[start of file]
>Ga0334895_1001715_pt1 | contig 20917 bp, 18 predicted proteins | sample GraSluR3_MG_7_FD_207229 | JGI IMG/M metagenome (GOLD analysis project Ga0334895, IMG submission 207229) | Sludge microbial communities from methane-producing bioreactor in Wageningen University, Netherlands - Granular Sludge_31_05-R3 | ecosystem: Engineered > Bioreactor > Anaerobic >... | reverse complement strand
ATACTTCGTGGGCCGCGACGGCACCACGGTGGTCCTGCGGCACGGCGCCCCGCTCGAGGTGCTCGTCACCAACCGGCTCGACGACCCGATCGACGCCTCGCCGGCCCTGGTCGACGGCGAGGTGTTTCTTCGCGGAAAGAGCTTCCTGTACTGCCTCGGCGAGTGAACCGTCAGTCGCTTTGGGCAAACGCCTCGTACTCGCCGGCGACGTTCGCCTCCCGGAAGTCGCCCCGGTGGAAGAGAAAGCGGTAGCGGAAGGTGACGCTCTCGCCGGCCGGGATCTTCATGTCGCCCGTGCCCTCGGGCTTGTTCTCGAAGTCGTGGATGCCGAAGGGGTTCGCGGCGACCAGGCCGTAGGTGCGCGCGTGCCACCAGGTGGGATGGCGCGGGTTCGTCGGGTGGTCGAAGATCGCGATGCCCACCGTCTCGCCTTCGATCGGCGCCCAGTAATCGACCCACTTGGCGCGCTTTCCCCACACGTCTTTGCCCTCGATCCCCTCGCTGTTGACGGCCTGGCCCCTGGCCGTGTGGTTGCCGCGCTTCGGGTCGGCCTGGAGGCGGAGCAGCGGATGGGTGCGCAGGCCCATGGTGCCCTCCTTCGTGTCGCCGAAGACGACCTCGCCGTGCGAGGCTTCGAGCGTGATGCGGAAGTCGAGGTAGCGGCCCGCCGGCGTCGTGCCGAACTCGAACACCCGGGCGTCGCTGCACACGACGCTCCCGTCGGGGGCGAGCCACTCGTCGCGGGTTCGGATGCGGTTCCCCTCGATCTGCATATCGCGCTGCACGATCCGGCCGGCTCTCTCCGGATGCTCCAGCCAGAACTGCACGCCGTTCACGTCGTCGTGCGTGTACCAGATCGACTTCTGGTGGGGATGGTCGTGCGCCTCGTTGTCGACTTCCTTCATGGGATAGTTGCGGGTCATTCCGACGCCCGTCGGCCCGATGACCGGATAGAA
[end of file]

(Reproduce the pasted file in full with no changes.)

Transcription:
>Ga0334895_1001715_pt1 | contig 20917 bp, 18 predicted proteins | sample GraSluR3_MG_7_FD_207229 | JGI IMG/M metagenome (GOLD analysis project Ga0334895, IMG submission 207229) | Sludge microbial communities from methane-producing bioreactor in Wageningen University, Netherlands - Granular Sludge_31_05-R3 | ecosystem: Engineered > Bioreactor > Anaerobic >... | reverse complement strand
ATACTTCGTGGGCCGCGACGGCACCACGGTGGTCCTGCGGCACGGCGCCCCGCTCGAGGTGCTCGTCACCAACCGGCTCGACGACCCGATCGACGCCTCGCCGGCCCTGGTCGACGGCGAGGTGTTTCTTCGCGGAAAGAGCTTCCTGTACTGCCTCGGCGAGTGAACCGTCAGTCGCTTTGGGCAAACGCCTCGTACTCGCCGGCGACGTTCGCCTCCCGGAAGTCGCCCCGGTGGAAGAGAAAGCGGTAGCGGAAGGTGACGCTCTCGCCGGCCGGGATCTTCATGTCGCCCGTGCCCTCGGGCTTGTTCTCGAAGTCGTGGATGCCGAAGGGGTTCGCGGCGACCAGGCCGTAGGTGCGCGCGTGCCACCAGGTGGGATGGCGCGGGTTCGTCGGGTGGTCGAAGATCGCGATGCCCACCGTCTCGCCTTCGATCGGCGCCCAGTAATCGACCCACTTGGCGCGCTTTCCCCACACGTCTTTGCCCTCGATCCCCTCGCTGTTGACGGCCTGGCCCCTGGCCGTGTGGTTGCCGCGCTTCGGGTCGGCCTGGAGGCGGAGCAGCGGATGGGTGCGCAGGCCCATGGTGCCCTCCTTCGTGTCGCCGAAGACGACCTCGCCGTGCGAGGCTTCGAGCGTGATGCGGAAGTCGAGGTAGCGGCCCGCCGGCGTCGTGCCGAACTCGAACACCCGGGCGTCGCTGCACACGACGCTCCCGTCGGGGGCGAGCCACTCGTCGCGGGTTCGGATGCGGTTCCCCTCGATCTGCATATCGCGCTGCACGATCCGGCCGGCTCTCTCCGGATGCTCCAGCCAGAACTGCACGCCGTTCACGTCGTCGTGCGTGTACCAGATCGACTTCTGGTGGGGATGGTCGTGCGCCTCGTTGTCGACTTCCTTCATGGGATAGTTGCGGGTCATTCCGACGCCCGTCGGCCCGATGACCGGATAGAA